Justifying its reasons for keeping historic documents sealed, the Ministry of Defense – and all national security institutions that are dubbed “sovereign agencies” – says that unsealing these historic records would endanger national security.
But how could 40-year-old military information harm national security? Have our military plans, weapons and battle strategies not changed in four decades (or more if we are talking about the June War, Suez War or the Nakba)? If our military strategies have evolved, what is the harm of releasing these old documents? But if our military plans and our combat mentality have not changed in 40 years that would certainly be a catastrophe. Is that why they have not been disclosed? What are sovereign agencies scared of and forces them to keep this old information a secret?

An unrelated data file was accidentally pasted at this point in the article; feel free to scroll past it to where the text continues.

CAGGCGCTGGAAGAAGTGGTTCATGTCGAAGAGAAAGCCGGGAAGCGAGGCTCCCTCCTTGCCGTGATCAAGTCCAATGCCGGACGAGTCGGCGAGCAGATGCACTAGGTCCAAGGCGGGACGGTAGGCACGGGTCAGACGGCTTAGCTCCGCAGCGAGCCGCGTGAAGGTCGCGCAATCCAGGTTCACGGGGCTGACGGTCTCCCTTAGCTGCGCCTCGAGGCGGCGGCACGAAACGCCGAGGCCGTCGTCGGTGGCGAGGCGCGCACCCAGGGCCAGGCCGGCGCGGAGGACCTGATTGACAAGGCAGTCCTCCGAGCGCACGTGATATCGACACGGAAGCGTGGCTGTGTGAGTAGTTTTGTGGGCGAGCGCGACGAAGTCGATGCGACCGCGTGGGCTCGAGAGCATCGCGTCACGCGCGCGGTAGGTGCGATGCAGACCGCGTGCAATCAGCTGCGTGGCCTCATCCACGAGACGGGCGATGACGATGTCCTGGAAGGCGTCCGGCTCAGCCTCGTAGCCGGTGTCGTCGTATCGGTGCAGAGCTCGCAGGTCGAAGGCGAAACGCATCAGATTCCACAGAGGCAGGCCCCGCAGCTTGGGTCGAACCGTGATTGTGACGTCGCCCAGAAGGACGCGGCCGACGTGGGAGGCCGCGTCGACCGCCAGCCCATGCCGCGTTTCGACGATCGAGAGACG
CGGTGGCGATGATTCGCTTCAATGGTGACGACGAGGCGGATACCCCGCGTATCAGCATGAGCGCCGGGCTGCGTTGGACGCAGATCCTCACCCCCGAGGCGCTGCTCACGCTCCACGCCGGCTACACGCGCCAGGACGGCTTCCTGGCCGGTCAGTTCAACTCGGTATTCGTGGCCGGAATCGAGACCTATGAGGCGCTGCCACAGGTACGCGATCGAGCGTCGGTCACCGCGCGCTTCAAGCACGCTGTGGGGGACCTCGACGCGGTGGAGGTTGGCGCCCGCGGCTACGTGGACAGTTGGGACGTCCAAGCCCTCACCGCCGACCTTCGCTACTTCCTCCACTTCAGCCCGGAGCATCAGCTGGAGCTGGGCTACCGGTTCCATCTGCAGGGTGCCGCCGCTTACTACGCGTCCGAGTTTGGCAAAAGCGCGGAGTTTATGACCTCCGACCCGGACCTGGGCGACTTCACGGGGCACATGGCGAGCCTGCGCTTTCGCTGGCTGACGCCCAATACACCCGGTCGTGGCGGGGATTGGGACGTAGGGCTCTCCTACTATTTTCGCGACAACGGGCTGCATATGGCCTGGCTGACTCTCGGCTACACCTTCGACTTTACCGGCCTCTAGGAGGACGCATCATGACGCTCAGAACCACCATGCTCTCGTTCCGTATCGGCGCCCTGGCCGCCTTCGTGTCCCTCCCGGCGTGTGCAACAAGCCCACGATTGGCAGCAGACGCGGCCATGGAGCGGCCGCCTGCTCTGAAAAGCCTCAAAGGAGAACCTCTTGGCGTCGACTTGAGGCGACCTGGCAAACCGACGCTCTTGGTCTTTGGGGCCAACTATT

Everywhere in the world the primary role of intelligence agencies is to gather and analyse information, not reveal and publish them. I understand that, but the issue at hand is about archaic military and intelligence data that are only of value for academic research. As Maged Othman put it in an interesting article published in al-Shorouk a few days ago, we as a society must find “a balance between the need for secrecy and the cost of non-disclosure”. The debate on this vital issue should not end as soon as national security is mentioned; instead, it should be the beginning not the end of the discussion.
In all the conversations I’ve had on this matter over many years, representatives of security agencies always charge those who demand the free flow of information of not fully understanding the threats besieging the country. When we respond that we do in fact understand them well, they counter that in that case we must be maverick activists who are unconcerned about the country’s security.
We always reply that we are neither fools nor agents, but we too are concerned about this country’s security and dignity, and our motivation is not infatuation with the West or blindly copying their laws or regulations about disclosing confidential information. Instead, it’s our desire to see this country rise and prosper.